Hello there! I'm Dr. Vinifera, but you can call me Vinny. Ask me your toughest wine questions, from the fine points of etiquette to the science of winemaking. And don't worry, I'm no wine snob—you can also ask me those "dumb questions" you're too embarrased to ask your wine geek friends! I hope you find my answers educational, empowering and even amusing. And don't forget to check out my most asked questions and my full archives for all my Q&A classics.
Dear Dr. Vinny,
I’ve been working in the food and beverage industry for a while, but now want to become a certified sommelier. Where do I begin?
—Agnes, Wilmington, Del.
Thanks for specifying that you want to be a certified sommelier. The job of sommelier doesn’t require any sort of degree—the title indicates a wine steward, a professional who can help you navigate a restaurant’s wine choices and provide wine service. Certification isn’t necessary.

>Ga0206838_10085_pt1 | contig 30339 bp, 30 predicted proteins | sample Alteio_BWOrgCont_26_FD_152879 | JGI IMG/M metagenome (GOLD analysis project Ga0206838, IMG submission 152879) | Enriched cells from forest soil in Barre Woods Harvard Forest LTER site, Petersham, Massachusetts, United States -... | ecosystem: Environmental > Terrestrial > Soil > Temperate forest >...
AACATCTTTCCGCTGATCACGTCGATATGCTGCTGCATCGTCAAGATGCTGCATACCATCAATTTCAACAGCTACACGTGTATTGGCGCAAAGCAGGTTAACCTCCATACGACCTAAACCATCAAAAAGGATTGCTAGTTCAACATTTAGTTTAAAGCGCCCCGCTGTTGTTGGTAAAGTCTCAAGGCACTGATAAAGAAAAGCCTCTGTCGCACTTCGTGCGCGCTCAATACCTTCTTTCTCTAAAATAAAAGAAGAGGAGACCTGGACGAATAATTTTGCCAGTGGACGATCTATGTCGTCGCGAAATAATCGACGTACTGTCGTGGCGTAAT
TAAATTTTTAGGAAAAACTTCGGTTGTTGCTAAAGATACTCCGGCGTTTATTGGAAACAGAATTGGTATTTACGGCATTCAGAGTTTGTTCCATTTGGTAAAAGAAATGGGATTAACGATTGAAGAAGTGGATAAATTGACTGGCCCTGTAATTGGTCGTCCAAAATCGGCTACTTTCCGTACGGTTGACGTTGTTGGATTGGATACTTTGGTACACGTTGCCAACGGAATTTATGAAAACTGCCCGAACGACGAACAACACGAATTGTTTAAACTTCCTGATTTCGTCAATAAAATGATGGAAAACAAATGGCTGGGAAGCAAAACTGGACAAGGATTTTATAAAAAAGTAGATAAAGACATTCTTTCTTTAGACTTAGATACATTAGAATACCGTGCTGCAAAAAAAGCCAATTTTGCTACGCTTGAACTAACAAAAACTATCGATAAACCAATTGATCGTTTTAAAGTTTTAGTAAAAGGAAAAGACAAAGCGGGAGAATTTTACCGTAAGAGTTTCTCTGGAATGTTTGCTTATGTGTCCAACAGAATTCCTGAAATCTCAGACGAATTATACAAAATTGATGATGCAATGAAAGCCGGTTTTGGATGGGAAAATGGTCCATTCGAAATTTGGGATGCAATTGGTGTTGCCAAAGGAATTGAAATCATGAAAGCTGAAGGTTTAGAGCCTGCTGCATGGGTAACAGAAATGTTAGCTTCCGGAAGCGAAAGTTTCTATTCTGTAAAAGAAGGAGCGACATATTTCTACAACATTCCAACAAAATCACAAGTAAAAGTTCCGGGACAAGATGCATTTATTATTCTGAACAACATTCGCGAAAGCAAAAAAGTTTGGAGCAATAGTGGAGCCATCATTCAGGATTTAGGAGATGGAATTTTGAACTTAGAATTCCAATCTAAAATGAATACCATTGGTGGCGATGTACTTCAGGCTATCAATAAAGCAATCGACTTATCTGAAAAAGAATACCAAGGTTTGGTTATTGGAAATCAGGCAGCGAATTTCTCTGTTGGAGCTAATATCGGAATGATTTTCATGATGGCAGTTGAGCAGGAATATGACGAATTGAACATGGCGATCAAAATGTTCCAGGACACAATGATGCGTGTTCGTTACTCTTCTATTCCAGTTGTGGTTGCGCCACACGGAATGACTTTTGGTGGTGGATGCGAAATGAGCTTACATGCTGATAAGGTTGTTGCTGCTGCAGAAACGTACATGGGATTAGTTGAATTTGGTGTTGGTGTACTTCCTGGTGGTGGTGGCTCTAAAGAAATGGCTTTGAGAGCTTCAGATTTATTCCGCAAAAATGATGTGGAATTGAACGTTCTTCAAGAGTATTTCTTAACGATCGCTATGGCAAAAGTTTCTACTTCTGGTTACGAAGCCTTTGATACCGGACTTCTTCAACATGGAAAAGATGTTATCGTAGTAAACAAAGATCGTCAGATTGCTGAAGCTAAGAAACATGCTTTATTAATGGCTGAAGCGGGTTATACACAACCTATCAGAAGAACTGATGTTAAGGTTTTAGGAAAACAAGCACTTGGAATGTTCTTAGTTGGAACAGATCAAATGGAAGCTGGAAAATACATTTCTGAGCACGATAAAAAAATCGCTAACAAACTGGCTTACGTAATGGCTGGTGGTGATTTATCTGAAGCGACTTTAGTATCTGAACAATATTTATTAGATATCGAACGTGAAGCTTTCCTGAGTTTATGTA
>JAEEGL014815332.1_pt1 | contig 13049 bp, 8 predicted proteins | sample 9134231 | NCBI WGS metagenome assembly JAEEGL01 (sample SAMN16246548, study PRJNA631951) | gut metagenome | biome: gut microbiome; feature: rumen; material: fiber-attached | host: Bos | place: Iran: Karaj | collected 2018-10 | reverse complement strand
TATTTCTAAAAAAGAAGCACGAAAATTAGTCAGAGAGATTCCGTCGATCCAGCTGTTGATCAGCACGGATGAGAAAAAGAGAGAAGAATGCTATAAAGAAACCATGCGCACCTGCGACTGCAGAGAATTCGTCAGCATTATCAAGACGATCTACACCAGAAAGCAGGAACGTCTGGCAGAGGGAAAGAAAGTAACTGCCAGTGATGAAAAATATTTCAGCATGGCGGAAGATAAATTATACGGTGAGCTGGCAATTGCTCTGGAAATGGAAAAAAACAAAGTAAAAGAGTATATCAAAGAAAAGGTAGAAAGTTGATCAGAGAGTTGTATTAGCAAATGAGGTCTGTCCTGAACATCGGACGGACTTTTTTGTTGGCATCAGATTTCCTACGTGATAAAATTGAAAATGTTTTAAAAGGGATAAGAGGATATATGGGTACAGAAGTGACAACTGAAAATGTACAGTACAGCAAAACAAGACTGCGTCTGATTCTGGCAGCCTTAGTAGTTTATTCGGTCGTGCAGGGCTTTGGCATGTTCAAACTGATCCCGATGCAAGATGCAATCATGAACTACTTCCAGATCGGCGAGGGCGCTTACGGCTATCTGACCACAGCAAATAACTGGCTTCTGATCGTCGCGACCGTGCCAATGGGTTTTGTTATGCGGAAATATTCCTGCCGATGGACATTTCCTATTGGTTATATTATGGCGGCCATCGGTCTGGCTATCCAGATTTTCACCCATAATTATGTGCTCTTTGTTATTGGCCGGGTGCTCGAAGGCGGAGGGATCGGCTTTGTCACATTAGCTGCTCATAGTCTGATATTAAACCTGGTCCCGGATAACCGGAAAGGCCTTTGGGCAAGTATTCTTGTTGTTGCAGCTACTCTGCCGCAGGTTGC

However, to become a certified Master Sommelier is kind of like getting a master’s degree in wine. Fewer than 200 people worldwide have earned this title, which is pretty prestigious, and entitles them to put the initials “M.S.” after their name.
Where do you begin? I’d start by making sure you have some time and money set aside to allow you to do virtually nothing but think about wine for a few months or years. Some courses that can help you reach your goal are offered by the Court of Master Sommeliers, the American Sommelier Association, and the Sommelier Society of America.
The coursework would give you a good sense of what you’re in for, as well give you a chance to find a group of other like-minded people to commiserate and study with. And if you like the idea of tasting wine for homework, anyone from novice to expert is welcome to check out our online courses at Wine Spectator School.